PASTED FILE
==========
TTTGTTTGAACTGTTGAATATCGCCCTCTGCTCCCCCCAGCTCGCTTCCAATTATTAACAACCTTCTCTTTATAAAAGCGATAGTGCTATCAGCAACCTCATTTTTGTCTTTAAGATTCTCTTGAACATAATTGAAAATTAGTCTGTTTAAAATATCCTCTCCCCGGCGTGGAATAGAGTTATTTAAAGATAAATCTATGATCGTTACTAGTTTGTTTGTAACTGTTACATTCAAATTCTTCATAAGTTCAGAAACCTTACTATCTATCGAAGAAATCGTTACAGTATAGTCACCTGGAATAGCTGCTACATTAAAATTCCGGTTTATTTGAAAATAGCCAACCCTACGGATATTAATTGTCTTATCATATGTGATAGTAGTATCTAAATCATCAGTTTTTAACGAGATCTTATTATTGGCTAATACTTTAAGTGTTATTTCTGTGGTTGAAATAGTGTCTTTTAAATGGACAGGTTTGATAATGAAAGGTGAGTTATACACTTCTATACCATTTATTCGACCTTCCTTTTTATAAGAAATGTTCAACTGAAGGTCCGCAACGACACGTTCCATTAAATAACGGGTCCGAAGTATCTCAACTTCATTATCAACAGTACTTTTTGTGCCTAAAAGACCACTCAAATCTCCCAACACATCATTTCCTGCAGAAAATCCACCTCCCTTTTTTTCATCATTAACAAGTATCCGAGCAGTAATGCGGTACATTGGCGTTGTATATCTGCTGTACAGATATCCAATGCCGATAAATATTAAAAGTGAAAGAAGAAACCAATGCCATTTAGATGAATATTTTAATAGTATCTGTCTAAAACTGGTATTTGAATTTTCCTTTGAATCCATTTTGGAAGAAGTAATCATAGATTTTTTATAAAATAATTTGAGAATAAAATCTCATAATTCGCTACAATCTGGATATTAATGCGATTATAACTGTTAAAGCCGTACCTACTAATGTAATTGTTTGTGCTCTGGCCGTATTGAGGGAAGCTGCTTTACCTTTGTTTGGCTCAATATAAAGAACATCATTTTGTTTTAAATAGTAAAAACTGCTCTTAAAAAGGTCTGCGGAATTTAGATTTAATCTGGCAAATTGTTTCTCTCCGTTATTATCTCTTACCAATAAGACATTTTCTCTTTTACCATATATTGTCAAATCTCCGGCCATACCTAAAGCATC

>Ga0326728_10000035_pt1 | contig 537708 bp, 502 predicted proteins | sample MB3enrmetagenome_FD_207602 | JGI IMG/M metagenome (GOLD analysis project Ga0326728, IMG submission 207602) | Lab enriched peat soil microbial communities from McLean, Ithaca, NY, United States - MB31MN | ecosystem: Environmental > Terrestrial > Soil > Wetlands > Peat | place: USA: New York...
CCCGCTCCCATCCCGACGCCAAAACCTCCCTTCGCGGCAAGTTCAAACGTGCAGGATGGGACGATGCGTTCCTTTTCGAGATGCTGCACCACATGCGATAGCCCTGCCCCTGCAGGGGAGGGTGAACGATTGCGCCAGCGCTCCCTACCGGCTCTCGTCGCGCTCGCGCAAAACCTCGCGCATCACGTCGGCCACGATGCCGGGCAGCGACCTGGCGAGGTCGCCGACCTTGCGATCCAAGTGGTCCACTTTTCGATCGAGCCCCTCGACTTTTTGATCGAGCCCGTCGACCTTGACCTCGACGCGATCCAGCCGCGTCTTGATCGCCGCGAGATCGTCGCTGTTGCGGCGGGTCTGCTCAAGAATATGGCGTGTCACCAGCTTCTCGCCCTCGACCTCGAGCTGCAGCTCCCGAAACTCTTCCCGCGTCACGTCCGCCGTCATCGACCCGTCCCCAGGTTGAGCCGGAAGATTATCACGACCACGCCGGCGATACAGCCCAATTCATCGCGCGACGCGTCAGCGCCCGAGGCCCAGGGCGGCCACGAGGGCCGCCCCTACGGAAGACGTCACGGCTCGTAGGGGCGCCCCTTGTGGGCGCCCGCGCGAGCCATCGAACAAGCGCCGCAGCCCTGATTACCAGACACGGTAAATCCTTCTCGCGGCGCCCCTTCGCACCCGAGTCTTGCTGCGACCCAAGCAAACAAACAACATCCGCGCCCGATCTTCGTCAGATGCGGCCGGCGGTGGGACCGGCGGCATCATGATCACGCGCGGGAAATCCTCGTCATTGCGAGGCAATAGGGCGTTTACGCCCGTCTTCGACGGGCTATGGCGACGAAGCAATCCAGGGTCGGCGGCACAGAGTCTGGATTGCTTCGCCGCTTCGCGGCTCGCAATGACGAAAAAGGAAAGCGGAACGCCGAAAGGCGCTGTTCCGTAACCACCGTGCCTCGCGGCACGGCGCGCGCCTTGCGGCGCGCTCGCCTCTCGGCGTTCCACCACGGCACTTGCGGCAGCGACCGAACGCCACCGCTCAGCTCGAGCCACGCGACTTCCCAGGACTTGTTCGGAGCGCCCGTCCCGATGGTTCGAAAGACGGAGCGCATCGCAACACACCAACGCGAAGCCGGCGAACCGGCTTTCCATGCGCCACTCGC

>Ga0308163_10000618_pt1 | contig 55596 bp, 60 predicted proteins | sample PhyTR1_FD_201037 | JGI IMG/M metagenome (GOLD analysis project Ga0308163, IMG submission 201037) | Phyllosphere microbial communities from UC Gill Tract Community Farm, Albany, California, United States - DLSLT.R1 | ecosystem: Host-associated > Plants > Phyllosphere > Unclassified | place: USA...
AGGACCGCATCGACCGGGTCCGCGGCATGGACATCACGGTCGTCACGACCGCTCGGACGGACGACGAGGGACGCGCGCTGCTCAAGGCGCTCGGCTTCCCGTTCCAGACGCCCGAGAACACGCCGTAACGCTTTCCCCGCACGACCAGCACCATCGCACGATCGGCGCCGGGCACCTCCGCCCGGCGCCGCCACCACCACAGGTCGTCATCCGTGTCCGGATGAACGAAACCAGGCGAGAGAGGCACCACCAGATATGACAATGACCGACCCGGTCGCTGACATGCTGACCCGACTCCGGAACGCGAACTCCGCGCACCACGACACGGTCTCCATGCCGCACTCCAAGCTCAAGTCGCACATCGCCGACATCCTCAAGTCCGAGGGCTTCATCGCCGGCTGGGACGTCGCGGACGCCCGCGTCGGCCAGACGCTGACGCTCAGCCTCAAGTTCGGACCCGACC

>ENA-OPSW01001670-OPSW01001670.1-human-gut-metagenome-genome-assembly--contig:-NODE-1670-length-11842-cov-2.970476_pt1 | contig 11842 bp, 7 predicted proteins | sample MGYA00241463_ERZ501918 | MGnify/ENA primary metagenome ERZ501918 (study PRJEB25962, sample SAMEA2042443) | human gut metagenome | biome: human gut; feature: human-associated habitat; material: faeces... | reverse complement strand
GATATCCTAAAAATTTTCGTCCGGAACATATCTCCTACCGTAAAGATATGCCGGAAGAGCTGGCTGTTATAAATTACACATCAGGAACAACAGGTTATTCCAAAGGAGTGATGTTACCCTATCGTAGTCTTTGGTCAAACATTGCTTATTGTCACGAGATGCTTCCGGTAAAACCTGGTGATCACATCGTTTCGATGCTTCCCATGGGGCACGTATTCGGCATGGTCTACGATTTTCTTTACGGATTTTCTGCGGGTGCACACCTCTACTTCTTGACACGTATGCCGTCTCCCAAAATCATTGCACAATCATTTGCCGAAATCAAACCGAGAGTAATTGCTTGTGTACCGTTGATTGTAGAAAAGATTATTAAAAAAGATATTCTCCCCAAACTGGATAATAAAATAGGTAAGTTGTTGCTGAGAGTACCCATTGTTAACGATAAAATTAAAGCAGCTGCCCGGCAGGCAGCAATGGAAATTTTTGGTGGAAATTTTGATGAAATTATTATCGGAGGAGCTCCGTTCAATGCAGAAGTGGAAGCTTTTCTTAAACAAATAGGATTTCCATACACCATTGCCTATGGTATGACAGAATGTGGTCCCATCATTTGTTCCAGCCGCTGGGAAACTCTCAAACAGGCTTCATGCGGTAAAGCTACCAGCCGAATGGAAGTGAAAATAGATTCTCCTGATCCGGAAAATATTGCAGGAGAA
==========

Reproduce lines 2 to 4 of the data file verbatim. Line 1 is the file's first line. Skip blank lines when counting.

>Ga0326728_10000035_pt1 | contig 537708 bp, 502 predicted proteins | sample MB3enrmetagenome_FD_207602 | JGI IMG/M metagenome (GOLD analysis project Ga0326728, IMG submission 207602) | Lab enriched peat soil microbial communities from McLean, Ithaca, NY, United States - MB31MN | ecosystem: Environmental > Terrestrial > Soil > Wetlands > Peat | place: USA: New York...
CCCGCTCCCATCCCGACGCCAAAACCTCCCTTCGCGGCAAGTTCAAACGTGCAGGATGGGACGATGCGTTCCTTTTCGAGATGCTGCACCACATGCGATAGCCCTGCCCCTGCAGGGGAGGGTGAACGATTGCGCCAGCGCTCCCTACCGGCTCTCGTCGCGCTCGCGCAAAACCTCGCGCATCACGTCGGCCACGATGCCGGGCAGCGACCTGGCGAGGTCGCCGACCTTGCGATCCAAGTGGTCCACTTTTCGATCGAGCCCCTCGACTTTTTGATCGAGCCCGTCGACCTTGACCTCGACGCGATCCAGCCGCGTCTTGATCGCCGCGAGATCGTCGCTGTTGCGGCGGGTCTGCTCAAGAATATGGCGTGTCACCAGCTTCTCGCCCTCGACCTCGAGCTGCAGCTCCCGAAACTCTTCCCGCGTCACGTCCGCCGTCATCGACCCGTCCCCAGGTTGAGCCGGAAGATTATCACGACCACGCCGGCGATACAGCCCAATTCATCGCGCGACGCGTCAGCGCCCGAGGCCCAGGGCGGCCACGAGGGCCGCCCCTACGGAAGACGTCACGGCTCGTAGGGGCGCCCCTTGTGGGCGCCCGCGCGAGCCATCGAACAAGCGCCGCAGCCCTGATTACCAGACACGGTAAATCCTTCTCGCGGCGCCCCTTCGCACCCGAGTCTTGCTGCGACCCAAGCAAACAAACAACATCCGCGCCCGATCTTCGTCAGATGCGGCCGGCGGTGGGACCGGCGGCATCATGATCACGCGCGGGAAATCCTCGTCATTGCGAGGCAATAGGGCGTTTACGCCCGTCTTCGACGGGCTATGGCGACGAAGCAATCCAGGGTCGGCGGCACAGAGTCTGGATTGCTTCGCCGCTTCGCGGCTCGCAATGACGAAAAAGGAAAGCGGAACGCCGAAAGGCGCTGTTCCGTAACCACCGTGCCTCGCGGCACGGCGCGCGCCTTGCGGCGCGCTCGCCTCTCGGCGTTCCACCACGGCACTTGCGGCAGCGACCGAACGCCACCGCTCAGCTCGAGCCACGCGACTTCCCAGGACTTGTTCGGAGCGCCCGTCCCGATGGTTCGAAAGACGGAGCGCATCGCAACACACCAACGCGAAGCCGGCGAACCGGCTTTCCATGCGCCACTCGC

>Ga0308163_10000618_pt1 | contig 55596 bp, 60 predicted proteins | sample PhyTR1_FD_201037 | JGI IMG/M metagenome (GOLD analysis project Ga0308163, IMG submission 201037) | Phyllosphere microbial communities from UC Gill Tract Community Farm, Albany, California, United States - DLSLT.R1 | ecosystem: Host-associated > Plants > Phyllosphere > Unclassified | place: USA...